TCS Daily

Kids, Fries and Cancer: Is There a Connection?

By John Luik - August 30, 2005 12:00 AM

It's been a tough time for French fries lately. First there was the unpleasant association with, well, all things French that led to one of America's favourite foods being renamed, at least within the Beltway, Freedom Fries. Then there was the New York City fat police "request" that restaurants stop using trans fats for frying fries, a move that many restaurant owners say will adversely affect the taste of fries. And finally there was the new scientific study from the Harvard School of Public Health that suggests that eating French fries as a child might lead to breast cancer later in life.

The study, by a team of researchers led by Karin Michels, looked at children's preschool diets and the subsequent risk of breast cancer using the long-running Nurses' Health Study which followed 115,195 nurses for sixteen years. Michels' group studied 582 women with breast cancer and 1569 breast cancer free women in 1993. Their interest was the childhood diet of these women and its possible connection with their risk for breast cancer.

In order to find out about their diets, the subjects' mothers were asked to complete a 30 item food frequency questionnaire about their daughters' eating habits when they were aged 3-5. After correlating the answers to the questionnaire with the women's health status they discovered that women who had had as children one extra serving of French fries per week had a 27% increased risk for breast cancer in later life. Interestingly, foods like ice cream and hot dogs were not associated with an increased risk for breast cancer. Commenting on her study, Michels noted that "This study provides additional evidence that breast cancer may originate during the early phases of a woman's life and that eating habits during that phase may be particularly important to reduce future risk of breast cancer."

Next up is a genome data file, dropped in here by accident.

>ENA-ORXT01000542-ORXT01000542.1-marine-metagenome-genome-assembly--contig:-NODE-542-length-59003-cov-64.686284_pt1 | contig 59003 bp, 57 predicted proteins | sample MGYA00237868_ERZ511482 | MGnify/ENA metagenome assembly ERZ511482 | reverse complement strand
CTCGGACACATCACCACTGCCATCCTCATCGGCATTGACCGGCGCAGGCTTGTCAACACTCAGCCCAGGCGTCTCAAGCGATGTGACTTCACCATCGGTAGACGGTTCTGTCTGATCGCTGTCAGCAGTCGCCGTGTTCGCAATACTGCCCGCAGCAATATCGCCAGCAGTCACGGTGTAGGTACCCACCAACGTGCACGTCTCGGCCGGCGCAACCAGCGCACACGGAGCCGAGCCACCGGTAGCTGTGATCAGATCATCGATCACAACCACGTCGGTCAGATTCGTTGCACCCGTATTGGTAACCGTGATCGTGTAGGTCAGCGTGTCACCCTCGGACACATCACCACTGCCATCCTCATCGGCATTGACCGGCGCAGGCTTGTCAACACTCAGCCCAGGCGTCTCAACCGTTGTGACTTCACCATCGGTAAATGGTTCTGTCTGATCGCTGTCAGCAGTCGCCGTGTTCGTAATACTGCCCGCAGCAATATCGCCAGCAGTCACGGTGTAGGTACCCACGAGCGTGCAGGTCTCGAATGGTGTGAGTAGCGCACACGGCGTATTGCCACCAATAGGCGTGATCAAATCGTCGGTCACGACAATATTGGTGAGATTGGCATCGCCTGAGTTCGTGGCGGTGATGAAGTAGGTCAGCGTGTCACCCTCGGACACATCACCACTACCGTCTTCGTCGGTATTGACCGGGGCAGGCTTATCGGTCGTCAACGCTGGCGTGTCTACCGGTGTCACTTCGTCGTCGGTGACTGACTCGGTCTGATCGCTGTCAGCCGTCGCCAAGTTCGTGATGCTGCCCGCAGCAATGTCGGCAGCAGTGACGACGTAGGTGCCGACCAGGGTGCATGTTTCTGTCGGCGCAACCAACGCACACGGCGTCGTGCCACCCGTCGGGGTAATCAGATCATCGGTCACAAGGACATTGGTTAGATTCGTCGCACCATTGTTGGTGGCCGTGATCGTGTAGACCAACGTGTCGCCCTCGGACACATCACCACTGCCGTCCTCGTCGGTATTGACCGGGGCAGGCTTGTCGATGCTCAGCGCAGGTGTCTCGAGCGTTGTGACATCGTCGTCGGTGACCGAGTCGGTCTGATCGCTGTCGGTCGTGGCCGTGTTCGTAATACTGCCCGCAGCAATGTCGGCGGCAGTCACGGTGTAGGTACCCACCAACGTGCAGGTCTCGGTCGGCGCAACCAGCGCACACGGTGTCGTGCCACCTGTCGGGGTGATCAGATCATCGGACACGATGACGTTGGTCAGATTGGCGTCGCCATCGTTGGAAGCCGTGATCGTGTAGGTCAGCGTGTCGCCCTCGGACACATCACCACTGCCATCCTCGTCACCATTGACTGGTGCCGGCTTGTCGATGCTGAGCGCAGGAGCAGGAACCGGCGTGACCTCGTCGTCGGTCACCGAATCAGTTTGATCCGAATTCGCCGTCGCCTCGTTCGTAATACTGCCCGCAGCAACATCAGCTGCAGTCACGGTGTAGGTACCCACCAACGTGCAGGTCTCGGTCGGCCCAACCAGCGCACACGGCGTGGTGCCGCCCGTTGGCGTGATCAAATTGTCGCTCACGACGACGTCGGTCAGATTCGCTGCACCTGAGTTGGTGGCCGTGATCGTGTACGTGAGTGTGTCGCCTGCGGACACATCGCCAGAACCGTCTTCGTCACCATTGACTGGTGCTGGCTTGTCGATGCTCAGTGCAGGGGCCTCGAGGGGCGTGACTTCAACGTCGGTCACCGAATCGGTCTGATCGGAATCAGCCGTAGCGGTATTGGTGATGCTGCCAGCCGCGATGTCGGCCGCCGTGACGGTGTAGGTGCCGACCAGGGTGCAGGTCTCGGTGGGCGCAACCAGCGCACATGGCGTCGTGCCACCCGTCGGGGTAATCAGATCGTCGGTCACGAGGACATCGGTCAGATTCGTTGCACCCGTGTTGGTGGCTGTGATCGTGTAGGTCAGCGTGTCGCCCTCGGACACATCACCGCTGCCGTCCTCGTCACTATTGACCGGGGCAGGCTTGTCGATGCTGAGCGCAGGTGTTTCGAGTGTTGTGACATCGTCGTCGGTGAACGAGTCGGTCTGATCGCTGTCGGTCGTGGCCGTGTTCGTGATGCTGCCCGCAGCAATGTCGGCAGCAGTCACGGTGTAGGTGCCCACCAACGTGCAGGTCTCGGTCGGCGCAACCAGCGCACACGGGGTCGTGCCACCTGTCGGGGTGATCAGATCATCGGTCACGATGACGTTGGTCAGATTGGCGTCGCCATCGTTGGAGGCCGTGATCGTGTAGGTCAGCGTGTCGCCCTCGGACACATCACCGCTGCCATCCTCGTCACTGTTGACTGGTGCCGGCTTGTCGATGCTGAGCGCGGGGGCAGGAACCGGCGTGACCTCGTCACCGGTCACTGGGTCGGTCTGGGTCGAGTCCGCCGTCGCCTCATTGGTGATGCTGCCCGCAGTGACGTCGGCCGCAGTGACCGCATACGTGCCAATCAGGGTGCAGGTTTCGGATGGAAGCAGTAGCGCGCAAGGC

Correlation and Causation

But before we have mass hysteria about the possible role of French fries in breast cancer, there are several things about this study which suggest it probably merits little serious attention. The first of these is the confusion that appears to surround so much science (and even more science reporting) between statistical associations and causal connections. Doctors, for instance, have stethoscopes, but having a stethoscope doesn't make one a doctor. In certain parts of the world there is a strong statistical association between having malaria and not wearing shoes, but failing to wear shoes is not a cause of malaria.